I bet you'd all thought I'd given up on this! Well, I just got a little sidetracked with a few other projects - the main one being the play-structure restoration and a load of garden "improvements" (I hope the landlord agrees!).
Well, I was wondering if I could finish it before posting again, but I got impatient. Most of the hardware is done, but there's still some fine tuning to do on the axes and I still have all the electronics to sort out.
I've been really happy with the plans I bought from solsylva.com, they are detailed and straightforward to follow. Most of this has been new to me, so I've taken my time (not that I had much choice) and it's been working out ok. It must have been comedic seeing my sleep deprived carcass hanging around the wood or screws/bolts at Home Depot around midnight on Saturdays, looking confused and eyeing everything up suspiciously. I had no idea what all the numbers and specifications meant on the parts when I was first buying them... trying to match up what was in the plans with what was on the shelves took a lot longer than I'm willing to admit.
There were a few choices to make when building the machine:
Since cost is definitely an issue for me, I mostly went with the cheapest options. So, whatever wood was available at Lowe's/HD (pine and Douglas-Fir); threaded rod leadscrews (I can always upgrade to ACME later); hardware store tee-nuts as the leadnuts; skateboard bearings from Slam N City's ebay store; and I ended up choosing the xylotex 3 axis system kit for the electronics/steppers. I went with Xylotex over HobbyCNC mainly because the HobbyCNC kit appeared to require more work to get it up and running (like buying a separate transformer and fitting it in with the rest of the kit).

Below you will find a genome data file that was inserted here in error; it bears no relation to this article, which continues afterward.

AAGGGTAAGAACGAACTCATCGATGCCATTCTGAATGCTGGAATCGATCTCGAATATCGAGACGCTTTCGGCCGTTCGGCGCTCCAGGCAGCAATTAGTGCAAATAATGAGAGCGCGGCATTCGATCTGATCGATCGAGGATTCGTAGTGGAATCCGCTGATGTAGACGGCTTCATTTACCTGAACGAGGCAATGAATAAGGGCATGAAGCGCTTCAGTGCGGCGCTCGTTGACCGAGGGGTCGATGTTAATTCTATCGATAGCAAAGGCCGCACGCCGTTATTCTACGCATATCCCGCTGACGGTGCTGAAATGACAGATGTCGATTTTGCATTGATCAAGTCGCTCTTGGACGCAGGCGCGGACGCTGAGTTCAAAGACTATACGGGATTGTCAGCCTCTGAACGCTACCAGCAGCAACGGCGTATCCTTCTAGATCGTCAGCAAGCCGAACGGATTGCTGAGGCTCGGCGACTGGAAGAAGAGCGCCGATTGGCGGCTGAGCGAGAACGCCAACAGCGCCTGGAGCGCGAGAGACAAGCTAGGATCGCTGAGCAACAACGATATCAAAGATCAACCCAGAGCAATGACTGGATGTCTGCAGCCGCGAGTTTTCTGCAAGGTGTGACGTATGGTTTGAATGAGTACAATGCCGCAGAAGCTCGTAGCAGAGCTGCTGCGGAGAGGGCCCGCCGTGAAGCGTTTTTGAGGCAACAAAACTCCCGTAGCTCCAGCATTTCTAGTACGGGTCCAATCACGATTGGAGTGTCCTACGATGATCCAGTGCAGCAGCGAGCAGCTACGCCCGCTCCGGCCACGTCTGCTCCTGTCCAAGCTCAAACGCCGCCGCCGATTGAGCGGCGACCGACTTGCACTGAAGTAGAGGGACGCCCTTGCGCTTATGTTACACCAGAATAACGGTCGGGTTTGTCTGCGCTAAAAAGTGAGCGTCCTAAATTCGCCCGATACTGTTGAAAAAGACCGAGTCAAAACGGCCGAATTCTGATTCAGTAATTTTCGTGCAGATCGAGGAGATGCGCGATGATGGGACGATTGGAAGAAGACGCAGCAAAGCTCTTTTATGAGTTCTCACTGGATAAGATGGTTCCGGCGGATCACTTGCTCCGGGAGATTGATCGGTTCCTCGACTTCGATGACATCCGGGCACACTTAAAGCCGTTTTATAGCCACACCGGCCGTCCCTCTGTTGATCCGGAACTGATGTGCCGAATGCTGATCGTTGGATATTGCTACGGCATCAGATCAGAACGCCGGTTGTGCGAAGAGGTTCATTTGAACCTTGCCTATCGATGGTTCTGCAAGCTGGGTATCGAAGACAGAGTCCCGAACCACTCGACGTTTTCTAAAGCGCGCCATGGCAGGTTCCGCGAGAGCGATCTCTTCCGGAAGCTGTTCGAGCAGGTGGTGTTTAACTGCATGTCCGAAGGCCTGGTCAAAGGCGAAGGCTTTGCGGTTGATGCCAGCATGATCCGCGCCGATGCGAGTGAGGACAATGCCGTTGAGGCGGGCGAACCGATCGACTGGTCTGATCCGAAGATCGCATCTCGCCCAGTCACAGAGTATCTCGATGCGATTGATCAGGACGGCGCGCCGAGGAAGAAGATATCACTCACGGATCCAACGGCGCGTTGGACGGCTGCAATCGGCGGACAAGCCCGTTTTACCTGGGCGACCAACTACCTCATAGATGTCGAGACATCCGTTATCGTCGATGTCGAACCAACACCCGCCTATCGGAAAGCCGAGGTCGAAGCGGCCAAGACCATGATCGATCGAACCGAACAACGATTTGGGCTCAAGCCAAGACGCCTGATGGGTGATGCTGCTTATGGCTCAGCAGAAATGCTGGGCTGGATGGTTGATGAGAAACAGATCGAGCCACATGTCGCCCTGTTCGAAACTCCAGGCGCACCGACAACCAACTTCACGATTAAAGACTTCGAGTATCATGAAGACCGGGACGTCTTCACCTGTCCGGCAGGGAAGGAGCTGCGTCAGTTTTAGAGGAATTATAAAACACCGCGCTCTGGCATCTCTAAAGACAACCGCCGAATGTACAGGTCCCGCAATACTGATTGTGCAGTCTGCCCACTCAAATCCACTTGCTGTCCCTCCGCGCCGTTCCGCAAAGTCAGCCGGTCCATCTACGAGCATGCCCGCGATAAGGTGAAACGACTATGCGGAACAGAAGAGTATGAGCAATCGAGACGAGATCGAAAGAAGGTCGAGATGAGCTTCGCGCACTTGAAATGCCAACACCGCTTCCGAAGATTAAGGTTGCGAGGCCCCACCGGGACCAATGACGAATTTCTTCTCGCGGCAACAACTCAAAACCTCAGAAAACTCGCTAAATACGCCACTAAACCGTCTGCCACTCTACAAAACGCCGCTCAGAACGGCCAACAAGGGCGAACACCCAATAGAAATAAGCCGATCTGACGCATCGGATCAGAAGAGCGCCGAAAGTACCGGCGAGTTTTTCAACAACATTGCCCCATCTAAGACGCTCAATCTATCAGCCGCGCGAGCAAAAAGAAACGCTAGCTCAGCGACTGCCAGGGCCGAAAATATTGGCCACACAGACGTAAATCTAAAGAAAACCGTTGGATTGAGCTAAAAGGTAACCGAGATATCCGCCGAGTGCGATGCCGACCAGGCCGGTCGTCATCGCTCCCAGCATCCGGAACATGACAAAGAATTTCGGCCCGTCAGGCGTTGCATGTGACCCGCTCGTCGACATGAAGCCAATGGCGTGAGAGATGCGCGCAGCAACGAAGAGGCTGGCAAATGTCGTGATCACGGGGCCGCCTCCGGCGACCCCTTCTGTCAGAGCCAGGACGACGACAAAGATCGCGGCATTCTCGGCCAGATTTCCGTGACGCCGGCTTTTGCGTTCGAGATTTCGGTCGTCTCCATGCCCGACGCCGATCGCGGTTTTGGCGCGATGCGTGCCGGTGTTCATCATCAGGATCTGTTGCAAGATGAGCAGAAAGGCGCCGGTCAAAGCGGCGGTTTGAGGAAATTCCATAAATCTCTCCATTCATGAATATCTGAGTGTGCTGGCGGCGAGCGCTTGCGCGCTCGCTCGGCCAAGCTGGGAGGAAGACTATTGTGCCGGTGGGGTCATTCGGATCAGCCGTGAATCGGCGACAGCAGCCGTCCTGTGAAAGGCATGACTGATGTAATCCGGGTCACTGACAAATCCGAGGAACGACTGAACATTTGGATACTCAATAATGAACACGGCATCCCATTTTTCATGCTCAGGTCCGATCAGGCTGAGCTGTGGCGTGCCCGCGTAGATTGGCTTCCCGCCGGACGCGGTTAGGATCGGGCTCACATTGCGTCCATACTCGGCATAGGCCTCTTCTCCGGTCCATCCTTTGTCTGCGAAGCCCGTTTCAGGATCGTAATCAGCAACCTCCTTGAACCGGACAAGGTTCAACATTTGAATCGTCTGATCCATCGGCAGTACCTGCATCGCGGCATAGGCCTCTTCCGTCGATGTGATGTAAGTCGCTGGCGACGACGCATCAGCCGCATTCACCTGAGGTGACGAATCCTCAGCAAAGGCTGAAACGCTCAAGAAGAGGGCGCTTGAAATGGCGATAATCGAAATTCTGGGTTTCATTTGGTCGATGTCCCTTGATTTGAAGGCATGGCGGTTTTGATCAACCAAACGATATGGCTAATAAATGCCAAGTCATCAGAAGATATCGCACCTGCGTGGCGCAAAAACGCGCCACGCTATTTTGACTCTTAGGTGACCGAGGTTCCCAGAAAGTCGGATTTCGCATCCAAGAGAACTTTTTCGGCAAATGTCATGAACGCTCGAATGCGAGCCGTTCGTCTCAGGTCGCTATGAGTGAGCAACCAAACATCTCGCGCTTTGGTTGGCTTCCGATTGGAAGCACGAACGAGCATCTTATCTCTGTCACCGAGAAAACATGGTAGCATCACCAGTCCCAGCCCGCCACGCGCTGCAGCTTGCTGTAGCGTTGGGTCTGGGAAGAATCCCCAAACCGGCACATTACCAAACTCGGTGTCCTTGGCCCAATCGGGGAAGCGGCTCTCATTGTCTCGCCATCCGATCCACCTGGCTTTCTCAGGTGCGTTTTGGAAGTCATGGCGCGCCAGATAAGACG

Here's a few in-progress shots:
This is after installing the y-gantry on the x-rails.
These are the bearing flanges cut out of kitchen cutting board. I bought some Forstner bits from ebay in order to cut the recesses. There are a few holes in the wood that require either spade or forstner bits as well -> the bits have been handy on other projects like drilling recesses for the bolts on the play-structure and making holes in our upside-down tomato plant buckets (you can see them somewhere in the middle of one of Lin's more epic posts).
This image shows the machine after the x-axes leadscrews and nuts have been added - there's one on each side of the machine. The x-axes stepper motor is connected to the two leadscrews by a belt and pulley system (suppliers and part numbers were given in the plans for these, so there was no confusion).
This shows the cage in position with the z-axes leadscrew assembly and stepper motor. The rods in the right hand picture are tension rods to press the bearings into the rails and allow the cage to run smoothly along the y-gantry black piping.
and here's the z-axes complete with spindle plate. The metal band at the front is used to clamp the router onto the spindle plate (as you can see in the picture below).
So, I think all I have left to do is to wire up the steppers, controller board and power supply; connect these to a computer (I'm planning to use linuxcnc on an old disused laptop - so old it has a parallel port!) and then work out how to use the software. Can't wait to carve out my first test pattern!